Dr. Charles E. Houser.
America has lately been designated in a
celebrated cartoon as “The Melting Pot That Wouldn’t Melt.”
Whatever the truth of that statement may be, every thinking
individual can locate in his mind one or more instances to prove the
contrary–that foreign blood will, with the passing of time, melt
into genuine American citizenship. This is notably true in the case
of the Houser family, of German ancestry, coming to American shores
in Revolutionary times, and identified with America and her history
down through the changing years, to the present day.
Dr. Charles E.
Houser, practicing physician and surgeon of Vici, Oklahoma, is a
representative of that family. He was born in Putnam, Illinois, March
18, 1860, and is the son of John Houser, born in Ohio in 1836, and
the grandson of Phillip Houser, born in Pennsylvania in 1804.
Phillip Houser moved
from his native state to Ohio and thence to Missouri, where he was a
pioneer stock raiser and general- farmer. He was a successful man,
and a man who was held in general high esteem throughout his section
of the country. He died in 1864. His son, John Houser, moved out of
his native state, Ohio, and settled in Putnam, Illinois, when he was
still a very young man. He married in Putnam, and in the year 1866 he
made his way with his family to Missouri and settled in Mercer
County. He lived there, engaged in rural pursuits, until 1894, when
he went to Texas. Five years later he left that state and came to
Oklahoma, settling in Dewey County, on a homestead tract of 160
acres. This land he sold after he had proven title to the
satisfaction of the government, and at the present time he is living
on his farm one mile east of Vici. This is a well cultivated tract of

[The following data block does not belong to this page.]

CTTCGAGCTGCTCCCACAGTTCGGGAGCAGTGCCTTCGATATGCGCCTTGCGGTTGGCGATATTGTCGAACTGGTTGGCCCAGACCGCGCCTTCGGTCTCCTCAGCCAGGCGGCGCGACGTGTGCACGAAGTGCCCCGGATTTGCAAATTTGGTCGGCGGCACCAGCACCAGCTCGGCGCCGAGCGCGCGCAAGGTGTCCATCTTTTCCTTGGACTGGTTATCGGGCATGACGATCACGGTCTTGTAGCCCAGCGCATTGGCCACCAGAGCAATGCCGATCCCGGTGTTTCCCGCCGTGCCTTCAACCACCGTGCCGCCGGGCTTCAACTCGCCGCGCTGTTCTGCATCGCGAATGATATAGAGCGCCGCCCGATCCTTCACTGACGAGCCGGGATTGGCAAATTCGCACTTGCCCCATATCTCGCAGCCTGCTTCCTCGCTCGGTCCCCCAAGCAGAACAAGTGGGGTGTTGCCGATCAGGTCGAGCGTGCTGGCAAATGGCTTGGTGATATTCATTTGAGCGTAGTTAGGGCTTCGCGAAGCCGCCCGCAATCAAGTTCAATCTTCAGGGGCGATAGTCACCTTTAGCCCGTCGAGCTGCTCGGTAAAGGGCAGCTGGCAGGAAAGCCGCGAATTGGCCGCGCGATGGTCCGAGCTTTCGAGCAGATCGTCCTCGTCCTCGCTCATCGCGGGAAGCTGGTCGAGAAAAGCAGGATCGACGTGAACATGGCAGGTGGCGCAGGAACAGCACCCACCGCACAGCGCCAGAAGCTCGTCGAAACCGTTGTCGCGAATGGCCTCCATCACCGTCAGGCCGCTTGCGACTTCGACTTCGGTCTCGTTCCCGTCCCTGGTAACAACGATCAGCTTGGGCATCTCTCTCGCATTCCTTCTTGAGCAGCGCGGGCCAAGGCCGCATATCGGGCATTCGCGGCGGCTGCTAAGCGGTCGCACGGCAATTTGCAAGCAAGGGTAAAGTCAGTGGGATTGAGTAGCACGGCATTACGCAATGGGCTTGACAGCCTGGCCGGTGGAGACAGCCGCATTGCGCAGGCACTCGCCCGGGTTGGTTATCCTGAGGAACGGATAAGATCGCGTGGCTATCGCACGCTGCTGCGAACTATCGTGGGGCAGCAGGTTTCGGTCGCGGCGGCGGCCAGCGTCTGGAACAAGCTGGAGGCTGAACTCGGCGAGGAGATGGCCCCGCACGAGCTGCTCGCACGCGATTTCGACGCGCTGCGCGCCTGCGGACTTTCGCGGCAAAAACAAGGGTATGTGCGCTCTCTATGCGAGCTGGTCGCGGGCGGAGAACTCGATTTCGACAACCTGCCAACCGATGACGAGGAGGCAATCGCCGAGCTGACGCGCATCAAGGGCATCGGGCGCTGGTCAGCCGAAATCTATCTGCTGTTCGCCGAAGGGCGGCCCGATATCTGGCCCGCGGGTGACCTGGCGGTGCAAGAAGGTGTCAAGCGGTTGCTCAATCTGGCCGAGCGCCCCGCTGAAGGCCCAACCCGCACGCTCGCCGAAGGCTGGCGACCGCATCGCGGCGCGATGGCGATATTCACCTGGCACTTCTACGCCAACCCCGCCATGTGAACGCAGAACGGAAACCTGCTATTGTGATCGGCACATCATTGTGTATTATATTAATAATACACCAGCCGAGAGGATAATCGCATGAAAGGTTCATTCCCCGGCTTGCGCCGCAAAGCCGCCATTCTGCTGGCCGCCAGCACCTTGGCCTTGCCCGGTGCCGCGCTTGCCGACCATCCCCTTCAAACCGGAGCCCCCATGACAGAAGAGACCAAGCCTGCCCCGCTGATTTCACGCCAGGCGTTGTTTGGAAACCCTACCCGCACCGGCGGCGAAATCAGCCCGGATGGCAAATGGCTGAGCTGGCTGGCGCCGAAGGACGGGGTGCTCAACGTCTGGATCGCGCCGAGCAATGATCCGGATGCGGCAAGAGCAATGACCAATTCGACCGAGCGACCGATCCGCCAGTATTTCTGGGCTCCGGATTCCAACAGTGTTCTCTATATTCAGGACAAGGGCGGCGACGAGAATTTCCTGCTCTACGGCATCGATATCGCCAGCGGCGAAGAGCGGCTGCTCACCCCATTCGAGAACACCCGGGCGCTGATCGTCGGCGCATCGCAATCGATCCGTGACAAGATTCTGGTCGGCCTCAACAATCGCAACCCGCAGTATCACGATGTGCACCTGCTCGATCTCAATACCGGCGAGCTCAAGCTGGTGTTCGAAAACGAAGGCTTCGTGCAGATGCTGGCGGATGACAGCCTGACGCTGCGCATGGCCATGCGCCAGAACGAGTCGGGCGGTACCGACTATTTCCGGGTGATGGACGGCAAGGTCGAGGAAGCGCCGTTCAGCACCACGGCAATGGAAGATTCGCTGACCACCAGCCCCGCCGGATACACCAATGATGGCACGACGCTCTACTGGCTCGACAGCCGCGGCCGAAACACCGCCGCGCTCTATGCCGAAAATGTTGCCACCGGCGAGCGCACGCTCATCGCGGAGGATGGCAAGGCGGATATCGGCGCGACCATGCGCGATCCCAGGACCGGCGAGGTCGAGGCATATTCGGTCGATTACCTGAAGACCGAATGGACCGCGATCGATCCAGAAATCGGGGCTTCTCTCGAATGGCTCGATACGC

120 acres, which he acquired soon after he had disposed of his
government land. He has been a farmer and stockman all his life, and
enjoyed a great deal of success in that line. He is a Mason, and in
politics is republican.
Mr. Houser married
Nancy Bailey, born in New York State in 1833. She died in Mercer
County, Missouri, in 1880, leaving four children, the eldest of them
being Doctor Houser of this review. Morris L., the second born, is a
farmer and lives nine miles southeast of Vici. Oswin W. is also an
Oklahoma farmer, and Williams B. has a fine farm adjoining that of
his father, one mile to the east of Vici.
Charles E. Houser
attended the public schools in Mercer County, Missouri, and was
graduated from the high school in Lineville, Iowa, with the class of
1880. Following that he studied telegraphy and was with the
Metropolitan Lines in Chicago for two years, and later was assistant
to the operator at Lineville, Iowa, for the Rock Island Road. Each of
these positions gave him a valuable experience. In 1881 he became
engaged in teaching and for the next eight years he was occupied in
the teaching profession in the public schools of Missouri and Kansas.
In 1889 he began the study of medicine in the Keokuk Medical College,
and he was graduated with the class of 1891, degree of M. D. In the
same year he established a practice in Millgrove, Missouri, where he
remained until 1896. He then located in Marion, Missouri, spending
two years there, and in 1898 he settled in Aulville, Missouri, where
he was occupied professionally until 1906. It was in that year that
he severed connections with that community and came to Vici, where he
has since been engaged in practice along general medical and surgical
lines. He has his offices in the Houser Building, on Broadway.
Doctor Houser has
augmented his training by a postgraduate course in the Chicago
Medical College and Polyclinic, and has constantly studied to keep
abreast of the times in his profession, by
that he is one of the best equipped
medical men to be found in this section of the state.
In 1912 Doctor
Houser, a republican in politics, was appointed under President Taft,
postmaster of Vici, which office he held until August, 1914. He is a
member of numerous fraternal orders, prominent among them being the
Masonic order, in which he has Ancient Free and Accepted Masons and
Eastern Star affiliations. Other fraternal societies in which he has
membership are the Independent Order of Odd Fellows, of Gentry,
Missouri; the Modern Woodmen of America, Vici Camp No. 11310, and the
Mystic Workers, of Aulville, Missouri. He was at one time a member of
the Knights of Pythias, but has lately withdrawn from that order. In
all these societies Doctor Houser is prominent and popular, and he
1ms a wide circle of friends in and about the city.
Doctor Houser was
married in Ravenna, Missouri, in 1896, to Miss Dora E. Coates,
daughter of Jesse Coates, a farming man of Kansas, now deceased. One
child has been born to Doctor and Mrs. Houser–Jessie Gwendolyn,
born March 5, 1902. She is now a student in the Vici High School.